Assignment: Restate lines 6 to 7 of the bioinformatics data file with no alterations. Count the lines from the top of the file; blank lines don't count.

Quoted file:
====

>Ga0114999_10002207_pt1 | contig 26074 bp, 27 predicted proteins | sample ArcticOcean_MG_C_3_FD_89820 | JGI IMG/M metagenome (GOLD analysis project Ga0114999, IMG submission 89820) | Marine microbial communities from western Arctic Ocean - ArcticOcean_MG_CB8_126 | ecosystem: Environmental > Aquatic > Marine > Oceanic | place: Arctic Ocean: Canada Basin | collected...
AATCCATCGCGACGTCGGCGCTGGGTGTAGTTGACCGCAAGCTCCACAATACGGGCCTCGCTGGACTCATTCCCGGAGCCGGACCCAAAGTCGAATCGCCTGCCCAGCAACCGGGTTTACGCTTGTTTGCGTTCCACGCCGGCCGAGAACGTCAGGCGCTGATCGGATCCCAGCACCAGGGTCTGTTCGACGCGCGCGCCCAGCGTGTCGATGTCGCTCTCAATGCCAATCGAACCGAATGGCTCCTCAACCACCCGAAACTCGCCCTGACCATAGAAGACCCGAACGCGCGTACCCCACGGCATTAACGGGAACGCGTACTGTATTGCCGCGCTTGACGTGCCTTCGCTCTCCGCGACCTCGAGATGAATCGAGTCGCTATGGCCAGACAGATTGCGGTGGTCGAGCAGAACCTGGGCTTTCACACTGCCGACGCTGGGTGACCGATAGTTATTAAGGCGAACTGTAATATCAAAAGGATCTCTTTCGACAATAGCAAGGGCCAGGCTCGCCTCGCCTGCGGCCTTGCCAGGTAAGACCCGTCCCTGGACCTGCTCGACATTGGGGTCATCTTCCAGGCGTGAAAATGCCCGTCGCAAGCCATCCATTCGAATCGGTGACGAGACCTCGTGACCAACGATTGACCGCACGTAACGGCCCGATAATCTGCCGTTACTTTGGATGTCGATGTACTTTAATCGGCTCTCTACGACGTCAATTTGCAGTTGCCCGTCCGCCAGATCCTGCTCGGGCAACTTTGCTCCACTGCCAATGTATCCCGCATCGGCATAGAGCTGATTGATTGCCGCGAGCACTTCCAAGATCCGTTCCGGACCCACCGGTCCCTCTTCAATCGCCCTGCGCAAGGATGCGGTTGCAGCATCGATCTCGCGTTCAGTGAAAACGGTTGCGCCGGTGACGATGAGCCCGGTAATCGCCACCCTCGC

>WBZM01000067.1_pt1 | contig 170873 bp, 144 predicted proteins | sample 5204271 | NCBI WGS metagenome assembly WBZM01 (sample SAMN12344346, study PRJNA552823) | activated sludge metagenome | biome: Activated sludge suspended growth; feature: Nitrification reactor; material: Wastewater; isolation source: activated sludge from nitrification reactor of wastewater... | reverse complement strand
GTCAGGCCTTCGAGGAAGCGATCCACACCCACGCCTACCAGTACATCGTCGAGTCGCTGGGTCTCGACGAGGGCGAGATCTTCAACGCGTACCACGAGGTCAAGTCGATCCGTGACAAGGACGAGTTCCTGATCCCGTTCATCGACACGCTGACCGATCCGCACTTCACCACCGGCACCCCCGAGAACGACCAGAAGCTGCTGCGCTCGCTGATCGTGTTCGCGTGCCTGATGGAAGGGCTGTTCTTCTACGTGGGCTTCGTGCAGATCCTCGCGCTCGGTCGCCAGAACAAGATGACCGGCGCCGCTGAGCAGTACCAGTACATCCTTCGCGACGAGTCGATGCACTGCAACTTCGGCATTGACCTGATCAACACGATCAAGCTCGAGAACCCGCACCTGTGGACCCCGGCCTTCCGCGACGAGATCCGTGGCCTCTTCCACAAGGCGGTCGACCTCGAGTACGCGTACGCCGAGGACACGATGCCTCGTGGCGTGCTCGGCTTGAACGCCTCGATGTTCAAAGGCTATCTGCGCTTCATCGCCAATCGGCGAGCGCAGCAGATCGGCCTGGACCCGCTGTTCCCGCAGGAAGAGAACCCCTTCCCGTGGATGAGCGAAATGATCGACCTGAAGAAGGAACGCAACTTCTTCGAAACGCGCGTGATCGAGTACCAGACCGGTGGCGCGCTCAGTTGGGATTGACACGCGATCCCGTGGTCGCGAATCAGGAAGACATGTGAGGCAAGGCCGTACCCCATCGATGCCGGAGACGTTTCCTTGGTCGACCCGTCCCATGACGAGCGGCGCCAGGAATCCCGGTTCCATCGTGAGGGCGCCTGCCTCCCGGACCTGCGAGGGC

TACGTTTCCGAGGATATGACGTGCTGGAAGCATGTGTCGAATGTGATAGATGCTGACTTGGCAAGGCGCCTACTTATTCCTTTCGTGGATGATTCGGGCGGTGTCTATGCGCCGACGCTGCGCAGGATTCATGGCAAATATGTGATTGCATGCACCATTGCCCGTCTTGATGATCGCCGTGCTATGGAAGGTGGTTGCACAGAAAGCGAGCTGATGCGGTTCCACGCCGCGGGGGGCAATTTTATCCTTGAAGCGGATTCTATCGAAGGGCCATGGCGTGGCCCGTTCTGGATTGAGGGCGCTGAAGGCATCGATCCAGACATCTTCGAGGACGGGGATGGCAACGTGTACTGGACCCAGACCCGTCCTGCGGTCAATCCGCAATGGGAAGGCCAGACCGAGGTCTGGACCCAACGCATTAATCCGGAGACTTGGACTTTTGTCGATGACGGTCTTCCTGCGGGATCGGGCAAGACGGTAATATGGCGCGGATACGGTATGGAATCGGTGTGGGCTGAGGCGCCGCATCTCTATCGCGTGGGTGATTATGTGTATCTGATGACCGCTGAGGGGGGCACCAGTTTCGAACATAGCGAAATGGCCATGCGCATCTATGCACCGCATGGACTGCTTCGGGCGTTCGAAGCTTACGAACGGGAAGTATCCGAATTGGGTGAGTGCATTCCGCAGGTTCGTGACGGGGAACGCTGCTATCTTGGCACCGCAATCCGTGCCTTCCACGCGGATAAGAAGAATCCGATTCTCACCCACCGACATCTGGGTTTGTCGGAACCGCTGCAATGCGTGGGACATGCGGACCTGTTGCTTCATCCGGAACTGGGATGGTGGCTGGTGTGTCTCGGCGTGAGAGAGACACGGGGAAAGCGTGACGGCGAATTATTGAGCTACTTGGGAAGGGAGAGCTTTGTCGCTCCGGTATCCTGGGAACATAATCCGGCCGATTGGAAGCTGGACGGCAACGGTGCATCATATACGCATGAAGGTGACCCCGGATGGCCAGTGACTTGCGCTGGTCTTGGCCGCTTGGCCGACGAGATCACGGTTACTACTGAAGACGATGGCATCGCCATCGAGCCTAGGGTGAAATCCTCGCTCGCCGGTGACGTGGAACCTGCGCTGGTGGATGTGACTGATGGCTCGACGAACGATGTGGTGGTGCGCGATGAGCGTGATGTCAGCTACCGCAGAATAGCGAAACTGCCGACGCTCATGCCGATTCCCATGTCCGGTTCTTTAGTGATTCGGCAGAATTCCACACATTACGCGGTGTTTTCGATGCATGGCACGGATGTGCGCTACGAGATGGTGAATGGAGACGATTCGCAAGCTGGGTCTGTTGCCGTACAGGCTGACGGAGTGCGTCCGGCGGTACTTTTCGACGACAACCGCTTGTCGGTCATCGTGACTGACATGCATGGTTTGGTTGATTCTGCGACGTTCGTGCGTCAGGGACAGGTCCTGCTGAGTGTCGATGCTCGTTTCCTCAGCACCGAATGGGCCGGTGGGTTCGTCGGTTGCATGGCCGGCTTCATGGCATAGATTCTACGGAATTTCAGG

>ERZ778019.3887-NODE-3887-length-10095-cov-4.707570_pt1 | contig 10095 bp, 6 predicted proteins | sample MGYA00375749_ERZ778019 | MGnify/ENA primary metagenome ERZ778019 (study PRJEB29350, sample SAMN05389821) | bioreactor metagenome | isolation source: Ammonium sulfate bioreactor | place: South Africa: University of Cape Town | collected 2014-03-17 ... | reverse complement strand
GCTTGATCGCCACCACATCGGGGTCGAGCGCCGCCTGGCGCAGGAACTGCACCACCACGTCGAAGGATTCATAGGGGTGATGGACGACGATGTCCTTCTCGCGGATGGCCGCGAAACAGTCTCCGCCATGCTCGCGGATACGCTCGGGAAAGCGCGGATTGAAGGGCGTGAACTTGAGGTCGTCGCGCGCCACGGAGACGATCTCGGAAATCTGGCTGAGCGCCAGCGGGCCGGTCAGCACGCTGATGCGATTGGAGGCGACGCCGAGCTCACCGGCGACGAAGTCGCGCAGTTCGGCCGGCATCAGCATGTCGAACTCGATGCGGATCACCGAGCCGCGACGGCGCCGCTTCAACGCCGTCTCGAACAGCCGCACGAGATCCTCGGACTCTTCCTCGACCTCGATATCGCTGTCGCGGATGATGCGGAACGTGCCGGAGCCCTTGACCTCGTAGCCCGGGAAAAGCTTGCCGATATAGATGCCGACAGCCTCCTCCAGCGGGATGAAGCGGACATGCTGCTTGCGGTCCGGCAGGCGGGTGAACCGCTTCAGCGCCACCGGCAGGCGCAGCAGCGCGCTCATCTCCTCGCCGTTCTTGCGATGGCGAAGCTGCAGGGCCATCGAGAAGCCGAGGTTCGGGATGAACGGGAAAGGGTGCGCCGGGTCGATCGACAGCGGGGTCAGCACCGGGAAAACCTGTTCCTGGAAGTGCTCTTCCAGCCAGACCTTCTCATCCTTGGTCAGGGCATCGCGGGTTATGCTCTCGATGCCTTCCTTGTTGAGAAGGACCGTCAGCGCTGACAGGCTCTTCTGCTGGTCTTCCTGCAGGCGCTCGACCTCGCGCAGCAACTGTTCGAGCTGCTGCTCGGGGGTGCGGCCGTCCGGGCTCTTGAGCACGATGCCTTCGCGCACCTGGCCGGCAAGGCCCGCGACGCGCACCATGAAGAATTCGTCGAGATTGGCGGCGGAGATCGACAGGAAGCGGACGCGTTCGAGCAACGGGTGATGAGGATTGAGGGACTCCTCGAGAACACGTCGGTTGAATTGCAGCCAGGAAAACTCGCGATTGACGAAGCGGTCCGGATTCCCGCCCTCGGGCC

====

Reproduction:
>ERZ778019.3887-NODE-3887-length-10095-cov-4.707570_pt1 | contig 10095 bp, 6 predicted proteins | sample MGYA00375749_ERZ778019 | MGnify/ENA primary metagenome ERZ778019 (study PRJEB29350, sample SAMN05389821) | bioreactor metagenome | isolation source: Ammonium sulfate bioreactor | place: South Africa: University of Cape Town | collected 2014-03-17 ... | reverse complement strand
GCTTGATCGCCACCACATCGGGGTCGAGCGCCGCCTGGCGCAGGAACTGCACCACCACGTCGAAGGATTCATAGGGGTGATGGACGACGATGTCCTTCTCGCGGATGGCCGCGAAACAGTCTCCGCCATGCTCGCGGATACGCTCGGGAAAGCGCGGATTGAAGGGCGTGAACTTGAGGTCGTCGCGCGCCACGGAGACGATCTCGGAAATCTGGCTGAGCGCCAGCGGGCCGGTCAGCACGCTGATGCGATTGGAGGCGACGCCGAGCTCACCGGCGACGAAGTCGCGCAGTTCGGCCGGCATCAGCATGTCGAACTCGATGCGGATCACCGAGCCGCGACGGCGCCGCTTCAACGCCGTCTCGAACAGCCGCACGAGATCCTCGGACTCTTCCTCGACCTCGATATCGCTGTCGCGGATGATGCGGAACGTGCCGGAGCCCTTGACCTCGTAGCCCGGGAAAAGCTTGCCGATATAGATGCCGACAGCCTCCTCCAGCGGGATGAAGCGGACATGCTGCTTGCGGTCCGGCAGGCGGGTGAACCGCTTCAGCGCCACCGGCAGGCGCAGCAGCGCGCTCATCTCCTCGCCGTTCTTGCGATGGCGAAGCTGCAGGGCCATCGAGAAGCCGAGGTTCGGGATGAACGGGAAAGGGTGCGCCGGGTCGATCGACAGCGGGGTCAGCACCGGGAAAACCTGTTCCTGGAAGTGCTCTTCCAGCCAGACCTTCTCATCCTTGGTCAGGGCATCGCGGGTTATGCTCTCGATGCCTTCCTTGTTGAGAAGGACCGTCAGCGCTGACAGGCTCTTCTGCTGGTCTTCCTGCAGGCGCTCGACCTCGCGCAGCAACTGTTCGAGCTGCTGCTCGGGGGTGCGGCCGTCCGGGCTCTTGAGCACGATGCCTTCGCGCACCTGGCCGGCAAGGCCCGCGACGCGCACCATGAAGAATTCGTCGAGATTGGCGGCGGAGATCGACAGGAAGCGGACGCGTTCGAGCAACGGGTGATGAGGATTGAGGGACTCCTCGAGAACACGTCGGTTGAATTGCAGCCAGGAAAACTCGCGATTGACGAAGCGGTCCGGATTCCCGCCCTCGGGCC